Representatives Price, Kind, and Ross Introduce Bipartisan Legislation to
Restore QIO Program Structure Harmed in Trade Bill
Washington, D.C. – Representatives Tom Price (R-GA, 6th District), Ron Kind (D-WI-3rd District), and Mike Ross (D-AR, 4th District) have introduced legislation, the “Quality Improvement Organization Program Restoration Act” (H.R. 5942), to reverse damaging changes to the Medicare Quality Improvement Organization (QIO) program that were included as a $330 million funding offset for legislation (H.R. 2832) reauthorizing Trade Adjustment Assistance that was signed by the President in October 2011. The Quality Improvement Organization Program Restoration Act protects the health of Medicare beneficiaries across the nation by ensuring that the QIOs can continue working closely with providers under a long-standing program structure that focuses healthcare quality improvement resources at the community level.
“The QIOs have a commendable track record of working with local doctors to improve healthcare quality for Medicare beneficiaries. That’s why these organizations are key partners in the effort to improve healthcare quality and delivery,” said Price, a physician and member of the House GOP Doctors Caucus. “Any major changes that are considered to the QIO program should only be made after careful review and discussion, with input from physicians, the QIO community, and other stakeholders. Together we can ensure seniors have access to quality care that meets their needs.”
“We need to maintain the tools already available to help providers at the local level improve quality and lower costs,” Rep. Kind said. “Quality Improvement Organizations play an important role as partners working with local health care providers who are seeking ways to provide better care to their patients. Maintaining the established and trusted network of quality improvement organizations is more important now than ever.”
QIOs oppose provisions in the trade bill offset that eliminate the preference for state-based QIO contracts, instead allowing for regional or even national QIOs. According to Todd Ketch, Executive Director of the American Health Quality Association (AHQA), which represents QIOs, “Health care is local, as the individual needs of patients and providers are different in each state. State-based QIOs, and their relationships with the healthcare community within each state, are critical to ensuring the necessary focus and responsiveness to the varying and specific needs in every state,” said Ketch.
“It is important to keep professionals at the state level who provide immediate and direct attention to local beneficiaries, while also helping to lower long-term medical costs,” said Rep. Ross. “A shift of services from the state level could cause a delay and disruption in the current delivery of care to patients and could lead to the loss of hundreds of jobs. This legislation will help ensure that QIO programs will continue to be state-based, avoiding the negative impacts on Medicare beneficiaries and the economy at large as a result of regionalization or nationalization of the QIO program.”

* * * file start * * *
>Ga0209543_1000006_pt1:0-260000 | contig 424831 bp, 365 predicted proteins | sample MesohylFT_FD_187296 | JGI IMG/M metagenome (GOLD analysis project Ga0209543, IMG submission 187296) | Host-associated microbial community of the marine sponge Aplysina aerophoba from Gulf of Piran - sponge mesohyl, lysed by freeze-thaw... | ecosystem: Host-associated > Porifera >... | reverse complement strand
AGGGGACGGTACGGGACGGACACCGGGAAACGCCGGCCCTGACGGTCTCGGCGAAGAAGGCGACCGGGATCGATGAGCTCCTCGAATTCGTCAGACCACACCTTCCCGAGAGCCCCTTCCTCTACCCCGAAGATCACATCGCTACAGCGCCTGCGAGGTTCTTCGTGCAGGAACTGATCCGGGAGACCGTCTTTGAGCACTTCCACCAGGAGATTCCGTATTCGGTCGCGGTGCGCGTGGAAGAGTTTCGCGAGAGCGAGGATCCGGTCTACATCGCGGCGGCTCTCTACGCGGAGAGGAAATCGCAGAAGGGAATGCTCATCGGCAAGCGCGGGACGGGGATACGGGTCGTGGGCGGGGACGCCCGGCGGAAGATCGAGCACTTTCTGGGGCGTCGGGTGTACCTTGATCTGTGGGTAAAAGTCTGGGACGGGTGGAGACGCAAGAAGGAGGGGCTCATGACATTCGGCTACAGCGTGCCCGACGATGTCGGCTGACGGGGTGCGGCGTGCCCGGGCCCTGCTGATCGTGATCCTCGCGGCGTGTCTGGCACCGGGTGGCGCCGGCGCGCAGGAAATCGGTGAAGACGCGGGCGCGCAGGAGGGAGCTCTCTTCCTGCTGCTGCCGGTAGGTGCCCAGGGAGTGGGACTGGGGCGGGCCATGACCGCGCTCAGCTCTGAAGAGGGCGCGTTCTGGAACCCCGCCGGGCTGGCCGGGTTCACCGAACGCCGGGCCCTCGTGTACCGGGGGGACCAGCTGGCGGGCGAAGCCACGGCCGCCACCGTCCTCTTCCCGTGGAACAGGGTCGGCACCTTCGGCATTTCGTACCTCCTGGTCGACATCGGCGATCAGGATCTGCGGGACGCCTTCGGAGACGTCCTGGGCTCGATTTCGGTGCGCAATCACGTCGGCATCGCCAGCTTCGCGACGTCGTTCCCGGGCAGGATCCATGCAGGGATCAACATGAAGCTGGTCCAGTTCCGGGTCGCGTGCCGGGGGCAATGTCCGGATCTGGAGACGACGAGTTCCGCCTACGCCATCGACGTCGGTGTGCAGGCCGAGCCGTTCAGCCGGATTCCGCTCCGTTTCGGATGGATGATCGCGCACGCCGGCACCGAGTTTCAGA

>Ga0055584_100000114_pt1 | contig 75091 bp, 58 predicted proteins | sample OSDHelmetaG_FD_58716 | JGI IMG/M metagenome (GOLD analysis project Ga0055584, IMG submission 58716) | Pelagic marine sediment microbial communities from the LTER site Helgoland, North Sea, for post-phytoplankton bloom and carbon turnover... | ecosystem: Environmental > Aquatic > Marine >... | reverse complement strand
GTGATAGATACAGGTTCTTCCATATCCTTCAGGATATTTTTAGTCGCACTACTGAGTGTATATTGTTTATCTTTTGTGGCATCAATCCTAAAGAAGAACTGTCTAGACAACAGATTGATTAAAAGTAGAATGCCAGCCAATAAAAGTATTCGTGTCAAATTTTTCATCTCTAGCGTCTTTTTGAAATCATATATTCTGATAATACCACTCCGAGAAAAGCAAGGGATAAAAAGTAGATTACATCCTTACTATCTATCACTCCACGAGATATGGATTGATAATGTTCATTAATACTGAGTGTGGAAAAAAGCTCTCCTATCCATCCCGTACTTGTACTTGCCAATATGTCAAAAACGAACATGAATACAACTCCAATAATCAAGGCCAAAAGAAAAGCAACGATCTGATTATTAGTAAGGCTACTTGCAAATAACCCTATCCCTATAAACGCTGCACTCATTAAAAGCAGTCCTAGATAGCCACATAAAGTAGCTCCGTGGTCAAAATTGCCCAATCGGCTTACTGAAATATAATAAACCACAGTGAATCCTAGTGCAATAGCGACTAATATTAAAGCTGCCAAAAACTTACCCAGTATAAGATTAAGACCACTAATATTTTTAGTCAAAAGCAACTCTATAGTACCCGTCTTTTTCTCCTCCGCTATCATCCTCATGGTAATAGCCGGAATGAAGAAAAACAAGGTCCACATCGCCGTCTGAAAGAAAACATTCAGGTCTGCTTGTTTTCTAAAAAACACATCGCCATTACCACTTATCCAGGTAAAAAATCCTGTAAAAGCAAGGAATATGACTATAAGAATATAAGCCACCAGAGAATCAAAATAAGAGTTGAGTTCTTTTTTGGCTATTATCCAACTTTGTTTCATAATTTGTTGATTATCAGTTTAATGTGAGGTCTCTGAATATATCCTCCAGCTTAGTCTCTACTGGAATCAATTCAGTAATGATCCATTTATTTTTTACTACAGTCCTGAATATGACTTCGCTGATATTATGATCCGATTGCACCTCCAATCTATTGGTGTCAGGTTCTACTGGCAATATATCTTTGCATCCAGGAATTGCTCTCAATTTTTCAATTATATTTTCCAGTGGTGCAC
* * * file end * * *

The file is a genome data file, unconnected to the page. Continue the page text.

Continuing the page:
QIOs also are concerned about changes in the law that allow for fragmentation of QIO functions, which could further strain providers and result in lost quality improvement opportunities. “Improving quality requires a comprehensive and integrated approach, and benefits from trusted and independent QIOs that have strong collaborative relationships with health care stakeholders across the continuum of care,” said AHQA President Jennifer Lundblad, PhD, MBA. Lundblad also is President and CEO of Bloomington, Minnesota-based Stratis Health, which holds the QIO contract for Minnesota.
QIO provisions in the trade bill enacted last year also remove the requirement for the important and long-standing role of local physicians in conducting peer review in states, taking the critical local perspective out of the review process. Moreover, the Secretary of the U.S. Department of Health and Human Services is given complete discretion to implement QIO program changes, without Congress ever having input.
Recognizing the importance of maintaining local physician involvement in QIOs, as well as keeping contracts state-based in scope, the American Medical Association’s (AMA) House of Delegates passed a resolution supporting efforts in Congress to reverse structural changes to the Medicare Quality Improvement Organization program at its 2011 Interim Meeting in November.
The Quality Improvement Organization Program Restoration Act would offset the cost of repealing the QIO provisions in the trade bill, according to a Congressional Budget Office score of the bill. This new legislation achieves savings by temporarily limiting QIO program funding with the proviso that at least 80 percent of the funds that are expended for the Center for Medicare & Medicaid Services’ QIO program are spent on core QIO contract functions.
The American Health Quality Association represents Quality Improvement Organizations (QIOs) and professionals working to improve the quality of health care in communities across America. QIOs share information about best practices with physicians, hospitals, nursing homes, home health agencies, and others. Working together with health care providers, QIOs identify opportunities and provide assistance for improvement. Learn more about AHQA at http://www.ahqa.org.